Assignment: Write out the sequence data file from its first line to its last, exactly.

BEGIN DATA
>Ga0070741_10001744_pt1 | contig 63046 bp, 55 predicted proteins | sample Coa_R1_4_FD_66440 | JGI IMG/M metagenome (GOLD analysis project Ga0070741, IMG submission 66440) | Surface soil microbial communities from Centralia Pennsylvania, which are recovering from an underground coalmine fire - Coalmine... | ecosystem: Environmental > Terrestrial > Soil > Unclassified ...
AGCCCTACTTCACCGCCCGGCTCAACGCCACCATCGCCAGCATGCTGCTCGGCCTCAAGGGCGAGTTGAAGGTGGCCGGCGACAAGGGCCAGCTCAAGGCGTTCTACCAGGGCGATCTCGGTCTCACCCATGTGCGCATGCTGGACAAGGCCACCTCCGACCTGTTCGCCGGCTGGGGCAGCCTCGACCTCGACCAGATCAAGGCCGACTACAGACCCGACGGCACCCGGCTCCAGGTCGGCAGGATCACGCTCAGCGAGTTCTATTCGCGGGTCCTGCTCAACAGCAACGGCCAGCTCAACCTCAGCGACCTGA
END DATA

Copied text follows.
>Ga0070741_10001744_pt1 | contig 63046 bp, 55 predicted proteins | sample Coa_R1_4_FD_66440 | JGI IMG/M metagenome (GOLD analysis project Ga0070741, IMG submission 66440) | Surface soil microbial communities from Centralia Pennsylvania, which are recovering from an underground coalmine fire - Coalmine... | ecosystem: Environmental > Terrestrial > Soil > Unclassified ...
AGCCCTACTTCACCGCCCGGCTCAACGCCACCATCGCCAGCATGCTGCTCGGCCTCAAGGGCGAGTTGAAGGTGGCCGGCGACAAGGGCCAGCTCAAGGCGTTCTACCAGGGCGATCTCGGTCTCACCCATGTGCGCATGCTGGACAAGGCCACCTCCGACCTGTTCGCCGGCTGGGGCAGCCTCGACCTCGACCAGATCAAGGCCGACTACAGACCCGACGGCACCCGGCTCCAGGTCGGCAGGATCACGCTCAGCGAGTTCTATTCGCGGGTCCTGCTCAACAGCAACGGCCAGCTCAACCTCAGCGACCTGA